Interview: Cellars Gets To The Heart Of Chillwave On Her Ariel Pink-Produced LP ‘Phases’

Silent Shout is our recurring dispatch from pop’s fringes. It may not be music for the masses, but — to paraphrase *NSYNC — this might be pop.

Chillwave is great make-out music. Its ability to provoke an emotional response in the listener was crucial to its rise, but it was always hard to pin down tangible emotions within the actual music. Take Neon Indian‘s “Heart: Decay”: It’s melancholy as hell, but it’s an instrumental, so the title is your only clue as to why it’s melancholy.

I suspect chillwave’s emotional distance was partly due to the fact that you could rarely decipher the lyrics and partly due to the fact that it was male-dominated. While the once-maligned trend has experienced something of a second wave (the still-relevant Neon Indian, radio pop’s off-kilter digitalism, Portlandia‘s opening credits, lean-drenched DIY beats), perhaps the best hope for its continued impact is a potential influx of female artists adding a new perspective to it. Female artists like Cellars who grew up with it.

The 25-year-old uses bedroom pop touchstones in service of bedroom jams, the sort of sexy, emotionally direct fare that chillwave’s bro brigade usually avoided. On her new album Phases, which was produced by glo-fi godhead Ariel Pink, she employs a songwriter’s touch that balances the haze with heart, singing about love and longing and relationship specifics overtop sounds normally associated with vague #feels.

On the morning after Cellars’ very first NYC show last week, we met up for some coffee at The Roxy Hotel to talk about her place within chillwave, the power of nostalgia and more. Read on and stream the full album below ahead of its April 15 release.

Chillwave is a loaded term, so how do you feel about being associated with it? I don’t think it’s a derogatory label. It’s chill…wave! I remember first hearing it, one of the first typical chillwave records, Psychic Chasms by Neon Indian. That was a huge influence on me. And maybe the precursor stuff, bedroom pop and Ariel Pink. He’s definitely not chillwave but that kind of stuff influenced a lot of the artists making it, like Washed Out.

Do you think there’s potential for the genre to have a second life as more women who listened to it start doing their own spin on it, such as yourself? I think so, I would love to see more women doing this stuff. I’m trying to rack my brain to think of any women that make this kind of music. Maybe my friend Charles, she makes fuzzy bedroom stuff. She just did an album at home on Casio keyboards. She’s the only one I can think of, and I know her.

I think one of the barriers is that chillwave has gone hand-in-hand with production, and it kinda sucks but there aren’t so many women in the music engineering field. I would love to encourage young girls to get involved in production and recording. You don’t have to be a boy to do it.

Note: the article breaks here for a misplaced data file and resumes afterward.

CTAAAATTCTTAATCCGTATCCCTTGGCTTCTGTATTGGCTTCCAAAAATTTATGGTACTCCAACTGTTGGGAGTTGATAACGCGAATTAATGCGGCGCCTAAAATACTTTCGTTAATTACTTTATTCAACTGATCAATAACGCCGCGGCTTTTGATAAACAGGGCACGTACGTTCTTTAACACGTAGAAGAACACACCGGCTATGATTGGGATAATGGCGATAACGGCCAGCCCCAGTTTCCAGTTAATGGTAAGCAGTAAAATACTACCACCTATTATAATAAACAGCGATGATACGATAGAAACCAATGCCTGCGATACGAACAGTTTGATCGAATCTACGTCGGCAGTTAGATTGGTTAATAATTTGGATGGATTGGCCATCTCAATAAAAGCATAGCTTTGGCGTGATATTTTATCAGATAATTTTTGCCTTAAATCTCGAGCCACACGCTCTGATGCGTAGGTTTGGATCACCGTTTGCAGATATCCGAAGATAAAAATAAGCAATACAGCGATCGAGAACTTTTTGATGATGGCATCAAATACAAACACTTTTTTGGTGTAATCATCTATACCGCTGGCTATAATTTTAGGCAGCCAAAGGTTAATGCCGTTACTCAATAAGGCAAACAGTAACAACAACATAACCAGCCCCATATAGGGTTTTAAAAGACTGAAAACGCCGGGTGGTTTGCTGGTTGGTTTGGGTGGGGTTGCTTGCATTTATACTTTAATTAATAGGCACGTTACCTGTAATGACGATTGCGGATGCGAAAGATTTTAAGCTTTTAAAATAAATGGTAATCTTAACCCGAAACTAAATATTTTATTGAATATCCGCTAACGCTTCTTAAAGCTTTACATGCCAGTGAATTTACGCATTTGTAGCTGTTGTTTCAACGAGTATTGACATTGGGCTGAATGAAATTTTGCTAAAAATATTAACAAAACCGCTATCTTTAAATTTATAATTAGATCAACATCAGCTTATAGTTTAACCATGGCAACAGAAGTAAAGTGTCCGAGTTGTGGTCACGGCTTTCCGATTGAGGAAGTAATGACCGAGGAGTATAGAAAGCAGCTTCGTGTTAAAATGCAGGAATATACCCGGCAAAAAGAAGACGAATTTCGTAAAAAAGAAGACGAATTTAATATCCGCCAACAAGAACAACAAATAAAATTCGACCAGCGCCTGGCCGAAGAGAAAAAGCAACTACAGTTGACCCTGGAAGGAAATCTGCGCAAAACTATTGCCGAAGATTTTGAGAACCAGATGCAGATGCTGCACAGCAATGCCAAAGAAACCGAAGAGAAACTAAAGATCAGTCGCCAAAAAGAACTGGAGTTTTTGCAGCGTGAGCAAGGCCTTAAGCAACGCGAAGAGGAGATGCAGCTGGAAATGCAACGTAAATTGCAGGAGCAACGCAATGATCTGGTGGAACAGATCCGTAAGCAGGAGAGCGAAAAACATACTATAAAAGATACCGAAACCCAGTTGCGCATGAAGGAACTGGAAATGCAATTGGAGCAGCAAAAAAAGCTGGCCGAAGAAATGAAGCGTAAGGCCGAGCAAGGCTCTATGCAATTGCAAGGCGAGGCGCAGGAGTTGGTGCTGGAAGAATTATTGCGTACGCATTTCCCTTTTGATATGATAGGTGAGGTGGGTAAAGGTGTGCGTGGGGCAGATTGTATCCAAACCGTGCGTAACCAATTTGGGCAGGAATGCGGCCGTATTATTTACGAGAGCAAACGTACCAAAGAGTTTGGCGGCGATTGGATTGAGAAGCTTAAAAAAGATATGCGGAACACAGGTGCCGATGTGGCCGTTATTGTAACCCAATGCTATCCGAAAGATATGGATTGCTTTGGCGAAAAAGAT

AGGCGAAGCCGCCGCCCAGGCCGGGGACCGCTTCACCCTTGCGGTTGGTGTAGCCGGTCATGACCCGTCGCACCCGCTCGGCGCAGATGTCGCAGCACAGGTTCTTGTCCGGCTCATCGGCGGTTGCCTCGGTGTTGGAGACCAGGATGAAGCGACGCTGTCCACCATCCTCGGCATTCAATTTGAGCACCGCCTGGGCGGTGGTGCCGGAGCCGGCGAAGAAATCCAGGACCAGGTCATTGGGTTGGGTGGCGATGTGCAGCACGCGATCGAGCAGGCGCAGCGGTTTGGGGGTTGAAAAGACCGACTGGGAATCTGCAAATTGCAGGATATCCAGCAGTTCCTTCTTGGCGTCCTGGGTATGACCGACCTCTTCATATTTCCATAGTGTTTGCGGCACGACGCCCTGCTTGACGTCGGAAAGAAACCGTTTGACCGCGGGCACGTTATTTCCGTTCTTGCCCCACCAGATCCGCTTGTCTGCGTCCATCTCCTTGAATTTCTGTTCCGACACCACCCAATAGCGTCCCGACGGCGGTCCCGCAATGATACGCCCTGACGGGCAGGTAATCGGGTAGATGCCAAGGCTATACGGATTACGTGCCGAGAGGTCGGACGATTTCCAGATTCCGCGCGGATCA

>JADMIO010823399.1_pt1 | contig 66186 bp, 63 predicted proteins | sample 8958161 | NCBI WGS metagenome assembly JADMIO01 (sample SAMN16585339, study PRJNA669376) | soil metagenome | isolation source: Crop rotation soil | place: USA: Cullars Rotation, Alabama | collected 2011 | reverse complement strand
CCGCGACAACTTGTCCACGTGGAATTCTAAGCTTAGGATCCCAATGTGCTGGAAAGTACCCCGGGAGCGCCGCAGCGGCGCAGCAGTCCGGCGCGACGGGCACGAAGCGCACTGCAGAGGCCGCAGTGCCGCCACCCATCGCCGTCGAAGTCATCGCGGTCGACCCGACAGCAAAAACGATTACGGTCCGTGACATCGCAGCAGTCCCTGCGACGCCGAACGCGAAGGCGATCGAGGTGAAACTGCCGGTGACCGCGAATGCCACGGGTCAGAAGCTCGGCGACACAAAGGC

Speaking of the engineering side, music seems to be the only field that’s as obsessed with new technology as it is with outdated gear. Why do you think that is? Music and nostalgia are linked. I have this weird philosophy about recording. Whatever you’re using — the mics, the room, the instruments — it leaves a psychological imprint of what you’re doing. Recording doesn’t just pick up sound, it picks up — I don’t really have like a belief system, but there’s something spiritual about it, it picks up this vibe. So using older equipment gives it this history, a past, that makes it a little bit richer than just using like Ableton Push. I recorded some of the album at home with a giant 88-key keyboard from 1994 that sounds cheesy as hell…Cheap stuff can have such a charm to it, and it’s really cool that you can combine new and old technologies.

Eighties nostalgia definitely comes through on your album. Do you have any theory as to why that decade’s sounds are still relevant? By the time we got to the ’80s, everything is suddenly digital, but we’re like babies, we don’t know how to use it. Or we’re trying so hard to recreate these real, analog things with digital stuff, but the technology was nowhere near the point where they could do that. So that’s why the drums sound like they do, it’s not on purpose that they sound so crazy with the gated reverb, they’re just trying to make it sound like a rock band. But it wasn’t.

And pop as we know it was pretty much invented back then: Madonna, Paula Abdul, Human League, Duran Duran. So that formula was set in stone back then. Everyone got sick of it in the ’90s, but it came back. You can’t say no to a catchy song with cool sounds.

Your prior album was basically a one-person operation. Was it jarring to go from that to overseeing guest musicians like Dâm-Funk, and worrying about hiring a booking agent, doing press, all this extraneous stuff? [Recording] was really natural and chill and super facilitated by Ariel. It was really cool and spontaneous having these people in and out, it helped shape the record… But the cycle is rough, if you wanna take this seriously. You do the writing and recording and then you think about the other aspects, the promotion, the interviews. It’s like homework. So I’m trying to adapt to doing all this. I majored in audio engineering, but I also had to take classes in music business, and thank god I did. Everything I went to school for applies so much to what I’m doing now, which is crazy.

That’s rare, college stuff applying to the real world. I know, I can’t believe it. I was going to school for philosophy, then I was like “this sucks, I just wanna do music.” So I dropped out and ended up going to a community college from a four-year university, kinda backwards. But it was such a cool program and I learned so much, it’s been really helpful for everything I’m doing. And my parents aren’t upset about it.